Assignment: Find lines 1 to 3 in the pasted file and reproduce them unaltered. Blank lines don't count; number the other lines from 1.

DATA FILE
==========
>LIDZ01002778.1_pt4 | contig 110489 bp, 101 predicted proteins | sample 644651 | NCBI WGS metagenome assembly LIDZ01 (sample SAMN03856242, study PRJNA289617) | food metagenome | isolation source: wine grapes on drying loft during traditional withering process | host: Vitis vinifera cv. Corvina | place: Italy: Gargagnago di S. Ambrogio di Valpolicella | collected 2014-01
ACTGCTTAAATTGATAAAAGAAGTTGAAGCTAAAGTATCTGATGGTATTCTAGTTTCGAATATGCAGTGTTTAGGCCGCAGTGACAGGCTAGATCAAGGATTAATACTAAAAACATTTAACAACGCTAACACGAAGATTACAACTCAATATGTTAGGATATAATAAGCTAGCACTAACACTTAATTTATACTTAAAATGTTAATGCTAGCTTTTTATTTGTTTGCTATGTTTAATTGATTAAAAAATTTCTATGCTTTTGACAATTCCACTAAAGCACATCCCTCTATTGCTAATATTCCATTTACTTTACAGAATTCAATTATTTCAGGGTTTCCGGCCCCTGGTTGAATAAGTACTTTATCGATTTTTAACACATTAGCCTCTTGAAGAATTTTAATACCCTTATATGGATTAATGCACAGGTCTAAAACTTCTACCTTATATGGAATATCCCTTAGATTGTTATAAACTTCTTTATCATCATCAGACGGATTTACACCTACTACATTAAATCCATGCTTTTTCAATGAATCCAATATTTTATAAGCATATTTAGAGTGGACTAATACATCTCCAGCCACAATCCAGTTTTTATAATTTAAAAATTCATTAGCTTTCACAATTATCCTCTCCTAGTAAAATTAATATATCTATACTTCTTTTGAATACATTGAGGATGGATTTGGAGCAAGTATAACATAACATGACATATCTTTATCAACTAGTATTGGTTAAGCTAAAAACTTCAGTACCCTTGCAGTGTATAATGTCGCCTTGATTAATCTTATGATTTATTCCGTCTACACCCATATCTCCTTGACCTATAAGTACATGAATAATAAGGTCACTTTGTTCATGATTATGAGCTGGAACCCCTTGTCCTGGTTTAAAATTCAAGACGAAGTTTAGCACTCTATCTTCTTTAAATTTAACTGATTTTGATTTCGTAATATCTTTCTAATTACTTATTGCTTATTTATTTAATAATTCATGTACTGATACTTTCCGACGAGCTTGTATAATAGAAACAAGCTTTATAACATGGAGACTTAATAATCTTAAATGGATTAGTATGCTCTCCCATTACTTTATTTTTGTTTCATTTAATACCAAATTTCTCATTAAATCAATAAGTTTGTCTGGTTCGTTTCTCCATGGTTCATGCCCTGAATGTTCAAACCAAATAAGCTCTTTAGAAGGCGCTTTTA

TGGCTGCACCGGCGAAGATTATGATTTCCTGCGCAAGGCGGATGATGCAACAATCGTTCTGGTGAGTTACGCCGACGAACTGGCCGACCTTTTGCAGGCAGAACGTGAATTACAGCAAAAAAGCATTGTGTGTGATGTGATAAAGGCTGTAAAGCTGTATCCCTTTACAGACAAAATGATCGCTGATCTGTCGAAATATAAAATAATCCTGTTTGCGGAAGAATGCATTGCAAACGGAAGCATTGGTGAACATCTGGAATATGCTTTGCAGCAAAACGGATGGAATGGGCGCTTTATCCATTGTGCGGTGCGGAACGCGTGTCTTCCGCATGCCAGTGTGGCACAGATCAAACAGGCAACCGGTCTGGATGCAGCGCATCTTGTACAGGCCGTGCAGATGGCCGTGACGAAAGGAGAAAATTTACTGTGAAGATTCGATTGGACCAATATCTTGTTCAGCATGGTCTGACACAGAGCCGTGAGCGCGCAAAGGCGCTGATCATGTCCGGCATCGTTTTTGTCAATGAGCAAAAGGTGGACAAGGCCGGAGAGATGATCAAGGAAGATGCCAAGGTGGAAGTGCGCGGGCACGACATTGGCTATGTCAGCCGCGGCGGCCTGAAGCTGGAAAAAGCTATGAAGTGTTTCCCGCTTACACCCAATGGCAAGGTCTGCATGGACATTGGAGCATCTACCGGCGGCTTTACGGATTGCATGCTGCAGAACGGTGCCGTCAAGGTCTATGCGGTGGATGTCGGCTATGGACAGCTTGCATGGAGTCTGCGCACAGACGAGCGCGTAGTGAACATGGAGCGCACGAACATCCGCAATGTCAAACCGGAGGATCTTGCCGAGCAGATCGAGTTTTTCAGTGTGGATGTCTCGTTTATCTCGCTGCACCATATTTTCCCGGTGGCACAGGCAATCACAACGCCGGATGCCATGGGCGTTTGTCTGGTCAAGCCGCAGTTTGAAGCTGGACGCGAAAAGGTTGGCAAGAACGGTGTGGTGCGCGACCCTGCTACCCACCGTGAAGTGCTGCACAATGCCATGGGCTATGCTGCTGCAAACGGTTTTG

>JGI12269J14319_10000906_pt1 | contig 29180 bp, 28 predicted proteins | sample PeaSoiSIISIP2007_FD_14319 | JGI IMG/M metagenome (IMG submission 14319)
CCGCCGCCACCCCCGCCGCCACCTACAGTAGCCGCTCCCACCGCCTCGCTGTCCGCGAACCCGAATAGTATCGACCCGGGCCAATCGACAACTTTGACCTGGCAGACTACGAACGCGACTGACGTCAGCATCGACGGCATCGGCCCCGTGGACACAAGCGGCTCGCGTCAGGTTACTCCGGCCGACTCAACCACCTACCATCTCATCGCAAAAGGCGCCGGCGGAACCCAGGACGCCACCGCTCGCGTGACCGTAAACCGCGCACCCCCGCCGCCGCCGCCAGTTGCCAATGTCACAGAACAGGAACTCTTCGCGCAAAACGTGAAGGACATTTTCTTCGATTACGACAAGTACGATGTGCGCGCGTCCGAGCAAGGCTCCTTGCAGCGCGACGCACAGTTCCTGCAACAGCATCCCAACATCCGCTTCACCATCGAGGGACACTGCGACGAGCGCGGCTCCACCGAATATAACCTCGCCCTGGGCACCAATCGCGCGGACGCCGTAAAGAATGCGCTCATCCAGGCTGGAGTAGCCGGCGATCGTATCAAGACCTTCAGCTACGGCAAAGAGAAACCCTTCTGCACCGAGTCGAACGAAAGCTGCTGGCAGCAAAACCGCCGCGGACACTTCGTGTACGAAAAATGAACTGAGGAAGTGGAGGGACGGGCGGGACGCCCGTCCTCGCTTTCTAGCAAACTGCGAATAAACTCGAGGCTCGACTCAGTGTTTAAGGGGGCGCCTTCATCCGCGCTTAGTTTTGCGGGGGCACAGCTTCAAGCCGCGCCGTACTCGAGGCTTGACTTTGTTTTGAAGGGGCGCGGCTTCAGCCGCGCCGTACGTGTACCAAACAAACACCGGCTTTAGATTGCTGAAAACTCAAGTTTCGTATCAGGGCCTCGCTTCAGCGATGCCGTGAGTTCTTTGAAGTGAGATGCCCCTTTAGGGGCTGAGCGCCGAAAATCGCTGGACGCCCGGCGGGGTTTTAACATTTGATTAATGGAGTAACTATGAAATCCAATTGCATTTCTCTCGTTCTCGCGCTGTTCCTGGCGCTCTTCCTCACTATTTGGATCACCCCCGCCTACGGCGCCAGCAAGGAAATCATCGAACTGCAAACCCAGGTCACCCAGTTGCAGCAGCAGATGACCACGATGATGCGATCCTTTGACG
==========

>LIDZ01002778.1_pt4 | contig 110489 bp, 101 predicted proteins | sample 644651 | NCBI WGS metagenome assembly LIDZ01 (sample SAMN03856242, study PRJNA289617) | food metagenome | isolation source: wine grapes on drying loft during traditional withering process | host: Vitis vinifera cv. Corvina | place: Italy: Gargagnago di S. Ambrogio di Valpolicella | collected 2014-01
ACTGCTTAAATTGATAAAAGAAGTTGAAGCTAAAGTATCTGATGGTATTCTAGTTTCGAATATGCAGTGTTTAGGCCGCAGTGACAGGCTAGATCAAGGATTAATACTAAAAACATTTAACAACGCTAACACGAAGATTACAACTCAATATGTTAGGATATAATAAGCTAGCACTAACACTTAATTTATACTTAAAATGTTAATGCTAGCTTTTTATTTGTTTGCTATGTTTAATTGATTAAAAAATTTCTATGCTTTTGACAATTCCACTAAAGCACATCCCTCTATTGCTAATATTCCATTTACTTTACAGAATTCAATTATTTCAGGGTTTCCGGCCCCTGGTTGAATAAGTACTTTATCGATTTTTAACACATTAGCCTCTTGAAGAATTTTAATACCCTTATATGGATTAATGCACAGGTCTAAAACTTCTACCTTATATGGAATATCCCTTAGATTGTTATAAACTTCTTTATCATCATCAGACGGATTTACACCTACTACATTAAATCCATGCTTTTTCAATGAATCCAATATTTTATAAGCATATTTAGAGTGGACTAATACATCTCCAGCCACAATCCAGTTTTTATAATTTAAAAATTCATTAGCTTTCACAATTATCCTCTCCTAGTAAAATTAATATATCTATACTTCTTTTGAATACATTGAGGATGGATTTGGAGCAAGTATAACATAACATGACATATCTTTATCAACTAGTATTGGTTAAGCTAAAAACTTCAGTACCCTTGCAGTGTATAATGTCGCCTTGATTAATCTTATGATTTATTCCGTCTACACCCATATCTCCTTGACCTATAAGTACATGAATAATAAGGTCACTTTGTTCATGATTATGAGCTGGAACCCCTTGTCCTGGTTTAAAATTCAAGACGAAGTTTAGCACTCTATCTTCTTTAAATTTAACTGATTTTGATTTCGTAATATCTTTCTAATTACTTATTGCTTATTTATTTAATAATTCATGTACTGATACTTTCCGACGAGCTTGTATAATAGAAACAAGCTTTATAACATGGAGACTTAATAATCTTAAATGGATTAGTATGCTCTCCCATTACTTTATTTTTGTTTCATTTAATACCAAATTTCTCATTAAATCAATAAGTTTGTCTGGTTCGTTTCTCCATGGTTCATGCCCTGAATGTTCAAACCAAATAAGCTCTTTAGAAGGCGCTTTTA

TGGCTGCACCGGCGAAGATTATGATTTCCTGCGCAAGGCGGATGATGCAACAATCGTTCTGGTGAGTTACGCCGACGAACTGGCCGACCTTTTGCAGGCAGAACGTGAATTACAGCAAAAAAGCATTGTGTGTGATGTGATAAAGGCTGTAAAGCTGTATCCCTTTACAGACAAAATGATCGCTGATCTGTCGAAATATAAAATAATCCTGTTTGCGGAAGAATGCATTGCAAACGGAAGCATTGGTGAACATCTGGAATATGCTTTGCAGCAAAACGGATGGAATGGGCGCTTTATCCATTGTGCGGTGCGGAACGCGTGTCTTCCGCATGCCAGTGTGGCACAGATCAAACAGGCAACCGGTCTGGATGCAGCGCATCTTGTACAGGCCGTGCAGATGGCCGTGACGAAAGGAGAAAATTTACTGTGAAGATTCGATTGGACCAATATCTTGTTCAGCATGGTCTGACACAGAGCCGTGAGCGCGCAAAGGCGCTGATCATGTCCGGCATCGTTTTTGTCAATGAGCAAAAGGTGGACAAGGCCGGAGAGATGATCAAGGAAGATGCCAAGGTGGAAGTGCGCGGGCACGACATTGGCTATGTCAGCCGCGGCGGCCTGAAGCTGGAAAAAGCTATGAAGTGTTTCCCGCTTACACCCAATGGCAAGGTCTGCATGGACATTGGAGCATCTACCGGCGGCTTTACGGATTGCATGCTGCAGAACGGTGCCGTCAAGGTCTATGCGGTGGATGTCGGCTATGGACAGCTTGCATGGAGTCTGCGCACAGACGAGCGCGTAGTGAACATGGAGCGCACGAACATCCGCAATGTCAAACCGGAGGATCTTGCCGAGCAGATCGAGTTTTTCAGTGTGGATGTCTCGTTTATCTCGCTGCACCATATTTTCCCGGTGGCACAGGCAATCACAACGCCGGATGCCATGGGCGTTTGTCTGGTCAAGCCGCAGTTTGAAGCTGGACGCGAAAAGGTTGGCAAGAACGGTGTGGTGCGCGACCCTGCTACCCACCGTGAAGTGCTGCACAATGCCATGGGCTATGCTGCTGCAAACGGTTTTG